A type of AC that is very popular in places that have frequently changing climates is the ducted reverse cycle. It’s very useful where climate change a lot since it just doesn’t cool air but also heats up during winter. This type of AC is nearly impossible to install without any help from a technician or expert since it needs to be installed all over the house and not just in one spot. This type of AC can save you money as opposed to having two different devices that heat and cool.
Before we discuss the eight things you need to consider before getting a ducted reverse cycle AC, here are some things that will give you a better understanding of how this AC works.
By “reverse cycle”, it means it can function as a heater or cooler without the need of having a separate AC. Here are the steps of its process:
-a fan inside gets hot air and puts it through the refrigerant, which converts the hot air to cold liquid
-the refrigerant evaporates the hot air and pushes it through the compressor where it becomes converted to a high-pressure and high-temperature gas
-this gas gets pushed out of the building, and this process allows the refrigerant to repeat the cooling cycle from hot air to cold liquid
-this process is a cycle and can be reversed to produce heat during winter
Now, here are the things you need to consider before deciding that a reverse cycle AC is what you need:
1. Number of floors and area
You need to look at how many floors are there and how big is the area. These figures will tell you how long it will take for a reverse cycle AC to heat up or cool the room or the entire floor. The number and direction of the rooms or orientation to the sun is a factor that affects the time it will take for the AC to completely heat up or cool rooms.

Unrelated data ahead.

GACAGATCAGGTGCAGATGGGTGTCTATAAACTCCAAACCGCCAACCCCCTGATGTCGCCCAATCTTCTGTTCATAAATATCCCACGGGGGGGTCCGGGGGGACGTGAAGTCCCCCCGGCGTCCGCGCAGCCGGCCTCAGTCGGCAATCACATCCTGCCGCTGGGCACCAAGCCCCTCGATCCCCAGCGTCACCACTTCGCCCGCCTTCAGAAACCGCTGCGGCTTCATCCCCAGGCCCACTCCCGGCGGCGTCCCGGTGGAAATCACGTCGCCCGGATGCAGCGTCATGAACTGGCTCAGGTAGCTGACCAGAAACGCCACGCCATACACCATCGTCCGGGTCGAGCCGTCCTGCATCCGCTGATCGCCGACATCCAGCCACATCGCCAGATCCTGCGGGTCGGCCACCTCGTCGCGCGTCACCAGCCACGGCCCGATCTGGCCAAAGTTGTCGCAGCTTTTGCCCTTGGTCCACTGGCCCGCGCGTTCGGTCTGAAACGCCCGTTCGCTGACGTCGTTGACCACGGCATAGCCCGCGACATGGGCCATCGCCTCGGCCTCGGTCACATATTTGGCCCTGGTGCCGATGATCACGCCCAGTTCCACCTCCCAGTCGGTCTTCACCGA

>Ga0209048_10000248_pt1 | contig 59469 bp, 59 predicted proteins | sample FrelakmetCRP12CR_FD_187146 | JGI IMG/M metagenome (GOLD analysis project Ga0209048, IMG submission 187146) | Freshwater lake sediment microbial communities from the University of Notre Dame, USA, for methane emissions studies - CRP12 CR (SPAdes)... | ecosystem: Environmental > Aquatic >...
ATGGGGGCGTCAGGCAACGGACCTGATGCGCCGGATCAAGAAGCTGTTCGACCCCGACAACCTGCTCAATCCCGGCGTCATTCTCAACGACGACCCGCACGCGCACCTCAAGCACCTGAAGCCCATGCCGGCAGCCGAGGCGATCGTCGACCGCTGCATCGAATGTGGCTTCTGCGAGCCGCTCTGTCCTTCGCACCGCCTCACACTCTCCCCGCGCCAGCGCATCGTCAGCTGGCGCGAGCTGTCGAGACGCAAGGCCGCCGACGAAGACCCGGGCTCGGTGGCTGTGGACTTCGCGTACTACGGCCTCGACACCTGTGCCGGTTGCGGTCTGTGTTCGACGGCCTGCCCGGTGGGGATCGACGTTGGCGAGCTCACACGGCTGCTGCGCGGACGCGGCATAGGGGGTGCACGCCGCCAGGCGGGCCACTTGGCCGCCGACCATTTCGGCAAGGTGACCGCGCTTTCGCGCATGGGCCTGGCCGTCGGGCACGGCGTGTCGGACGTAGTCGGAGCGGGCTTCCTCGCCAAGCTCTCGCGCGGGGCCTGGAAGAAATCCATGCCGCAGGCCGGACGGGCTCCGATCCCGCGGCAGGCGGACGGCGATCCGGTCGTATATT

2. The make of the building
The materials used for walls and floor also affect the ACs function. They can either absorb or deflect the air produced by the AC. Glazed tile, natural stone, or concrete floorings are often cold and can absorb heat when under direct heat. These types of floors can be beneficial and helpful for duct reverse cycle ACs to work correctly.
3. Ceiling cavity space
Wide roof spaces or attic spaces are needed to install the system.
4. Purpose of each room
Dining room, bedrooms, living rooms, etc.
5. Number of occupants
The number of people in your home is also a significant figure that helps you understand people need cold air or heat.
6. Insulation level
7. Outdoor spaces
How big or small your outdoor space is also something you have to consider especially if your house is close to your neighbor’s. Duct reverse cycle ACs can’t function quietly, so the compressor units should be where noise isn’t an issue.
8. The need for a three-phase power supply
Apparently, big houses require larger AC systems and vice versa. Larger systems and larger homes require a three-phase power supply, and if you don’t have this yet, it might cost extra to get these installed.